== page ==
Abraham Lincoln paid a singular tribute to New Haven clergyman Leonard Bacon. Bacon’s book Slavery Discussed, the president told a visitor in 1864, “had much to do in shaping my own thinking on the subject of slavery.” And, added Lincoln: “He is quite a man.”
Yet Bacon’s views on emancipationexpressed in hundreds of magazine articles and a series of books from the 1820s until beyond the Civil Warangered many abolitionists. While condemning the institution of slavery, Bacon sought a solution in colonizationthe emigration of slaves to Africaand favored financial compensation for slaveholders. Above all, gradualism and gentle persuasion of “good slaveholders” were key, rather than any absolute fiat. Until 1862, these views were largely shared by Lincoln as well. Bacon’s postwar attitude toward Reconstruction and universal suffrage was tangled up with an enduring concern for states’ rights and a degree of paternalism toward freedmen.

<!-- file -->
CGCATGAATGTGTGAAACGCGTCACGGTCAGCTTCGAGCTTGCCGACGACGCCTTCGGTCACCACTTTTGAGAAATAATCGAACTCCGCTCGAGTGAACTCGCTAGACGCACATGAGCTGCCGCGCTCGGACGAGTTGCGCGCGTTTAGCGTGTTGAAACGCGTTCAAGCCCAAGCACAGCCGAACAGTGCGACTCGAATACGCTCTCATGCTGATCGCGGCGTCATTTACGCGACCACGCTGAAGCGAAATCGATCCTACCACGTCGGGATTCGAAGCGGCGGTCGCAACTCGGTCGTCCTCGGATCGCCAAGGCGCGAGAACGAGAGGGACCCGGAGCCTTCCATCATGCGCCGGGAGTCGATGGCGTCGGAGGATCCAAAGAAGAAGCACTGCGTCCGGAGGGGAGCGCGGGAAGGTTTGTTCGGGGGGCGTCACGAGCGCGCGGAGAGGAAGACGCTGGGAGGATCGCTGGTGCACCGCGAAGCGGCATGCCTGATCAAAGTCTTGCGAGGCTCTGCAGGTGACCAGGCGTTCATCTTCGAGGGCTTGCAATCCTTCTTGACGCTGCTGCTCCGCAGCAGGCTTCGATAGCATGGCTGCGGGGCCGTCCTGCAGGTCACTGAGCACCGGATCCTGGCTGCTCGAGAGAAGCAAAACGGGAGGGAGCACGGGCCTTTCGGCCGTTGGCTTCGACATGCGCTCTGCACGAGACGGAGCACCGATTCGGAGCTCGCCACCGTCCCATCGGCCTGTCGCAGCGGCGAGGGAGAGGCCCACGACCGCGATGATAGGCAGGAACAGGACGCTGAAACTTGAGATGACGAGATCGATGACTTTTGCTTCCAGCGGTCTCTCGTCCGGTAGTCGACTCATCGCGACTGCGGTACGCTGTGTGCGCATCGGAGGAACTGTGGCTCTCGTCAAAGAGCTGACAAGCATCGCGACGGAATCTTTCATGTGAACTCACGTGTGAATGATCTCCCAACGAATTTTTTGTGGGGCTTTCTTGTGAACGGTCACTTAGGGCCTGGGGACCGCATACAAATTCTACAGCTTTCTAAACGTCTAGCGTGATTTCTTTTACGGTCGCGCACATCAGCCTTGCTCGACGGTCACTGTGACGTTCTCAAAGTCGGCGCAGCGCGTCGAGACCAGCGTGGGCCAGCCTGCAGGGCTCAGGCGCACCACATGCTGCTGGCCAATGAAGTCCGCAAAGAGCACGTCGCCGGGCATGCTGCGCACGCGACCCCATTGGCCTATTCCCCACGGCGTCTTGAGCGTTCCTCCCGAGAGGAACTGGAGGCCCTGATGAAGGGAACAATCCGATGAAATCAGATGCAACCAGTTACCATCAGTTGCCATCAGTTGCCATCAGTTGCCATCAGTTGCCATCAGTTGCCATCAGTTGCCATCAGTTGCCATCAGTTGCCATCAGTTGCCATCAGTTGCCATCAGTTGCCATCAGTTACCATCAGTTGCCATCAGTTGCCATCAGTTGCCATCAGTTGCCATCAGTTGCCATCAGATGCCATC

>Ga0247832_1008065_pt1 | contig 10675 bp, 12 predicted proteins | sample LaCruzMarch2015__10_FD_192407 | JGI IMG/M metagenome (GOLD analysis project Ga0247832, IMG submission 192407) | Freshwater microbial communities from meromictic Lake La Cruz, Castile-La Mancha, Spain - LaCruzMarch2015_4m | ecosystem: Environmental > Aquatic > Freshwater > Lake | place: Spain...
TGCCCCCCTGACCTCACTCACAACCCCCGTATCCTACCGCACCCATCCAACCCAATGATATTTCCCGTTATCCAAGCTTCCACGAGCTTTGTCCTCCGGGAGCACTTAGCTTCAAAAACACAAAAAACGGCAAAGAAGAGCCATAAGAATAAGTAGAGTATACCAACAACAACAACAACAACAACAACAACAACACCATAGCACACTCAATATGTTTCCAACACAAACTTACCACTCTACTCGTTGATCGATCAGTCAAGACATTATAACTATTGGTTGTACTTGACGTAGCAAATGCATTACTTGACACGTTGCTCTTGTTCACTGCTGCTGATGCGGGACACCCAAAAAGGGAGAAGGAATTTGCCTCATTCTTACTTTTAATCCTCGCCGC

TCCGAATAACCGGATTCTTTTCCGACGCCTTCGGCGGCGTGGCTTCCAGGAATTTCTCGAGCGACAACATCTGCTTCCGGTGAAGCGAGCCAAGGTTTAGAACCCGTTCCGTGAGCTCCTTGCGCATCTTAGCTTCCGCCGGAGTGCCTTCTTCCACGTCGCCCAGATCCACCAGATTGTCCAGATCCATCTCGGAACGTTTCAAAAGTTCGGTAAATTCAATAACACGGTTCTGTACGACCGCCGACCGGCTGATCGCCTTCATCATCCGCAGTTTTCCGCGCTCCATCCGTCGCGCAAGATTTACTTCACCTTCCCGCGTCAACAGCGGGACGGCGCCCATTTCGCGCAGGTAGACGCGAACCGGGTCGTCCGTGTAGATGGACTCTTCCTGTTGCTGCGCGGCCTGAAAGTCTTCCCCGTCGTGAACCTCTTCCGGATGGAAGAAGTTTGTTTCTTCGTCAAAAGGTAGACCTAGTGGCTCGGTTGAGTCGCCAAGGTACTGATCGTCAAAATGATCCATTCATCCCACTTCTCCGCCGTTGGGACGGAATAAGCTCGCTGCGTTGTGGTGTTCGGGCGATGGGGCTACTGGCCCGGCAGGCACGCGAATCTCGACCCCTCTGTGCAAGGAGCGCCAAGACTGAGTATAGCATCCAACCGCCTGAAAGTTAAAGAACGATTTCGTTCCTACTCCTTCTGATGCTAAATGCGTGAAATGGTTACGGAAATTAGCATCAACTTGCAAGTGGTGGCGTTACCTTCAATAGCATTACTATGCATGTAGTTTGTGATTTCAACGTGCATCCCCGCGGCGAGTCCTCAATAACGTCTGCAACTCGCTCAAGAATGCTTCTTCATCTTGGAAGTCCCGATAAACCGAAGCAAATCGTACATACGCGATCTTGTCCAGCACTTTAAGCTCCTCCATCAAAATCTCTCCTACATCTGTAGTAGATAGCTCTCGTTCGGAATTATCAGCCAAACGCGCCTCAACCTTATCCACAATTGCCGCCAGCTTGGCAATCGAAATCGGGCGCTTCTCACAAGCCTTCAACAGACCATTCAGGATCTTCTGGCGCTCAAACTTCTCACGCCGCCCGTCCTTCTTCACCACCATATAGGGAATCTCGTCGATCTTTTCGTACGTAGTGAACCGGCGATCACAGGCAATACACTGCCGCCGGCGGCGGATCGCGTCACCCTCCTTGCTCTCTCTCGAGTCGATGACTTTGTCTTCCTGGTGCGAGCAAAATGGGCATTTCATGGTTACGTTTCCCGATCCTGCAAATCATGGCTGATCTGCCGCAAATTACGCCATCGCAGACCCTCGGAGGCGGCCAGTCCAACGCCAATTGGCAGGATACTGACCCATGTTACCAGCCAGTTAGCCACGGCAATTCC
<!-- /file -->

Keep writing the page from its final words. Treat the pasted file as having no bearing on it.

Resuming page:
Pastor of the Center Church in New Havenone of the most prestigious in New Englandfor more than 40 years, Bacon also taught theology at Yale and served on the Corporation. He studied and wrote history, helped found several anti-slavery and “Negro assistance” societies, and published frequently on Congregationalist doctrine and polity, the early temperance movement, and other current issues. Biographer and historian Hugh H. Davis believes Bacon, on balance, was too divisive to have helped build an effective abolitionist coalition, although his conservative, middle-of-the-road approach served to prepare public opinion in the North for acceptance of emancipation.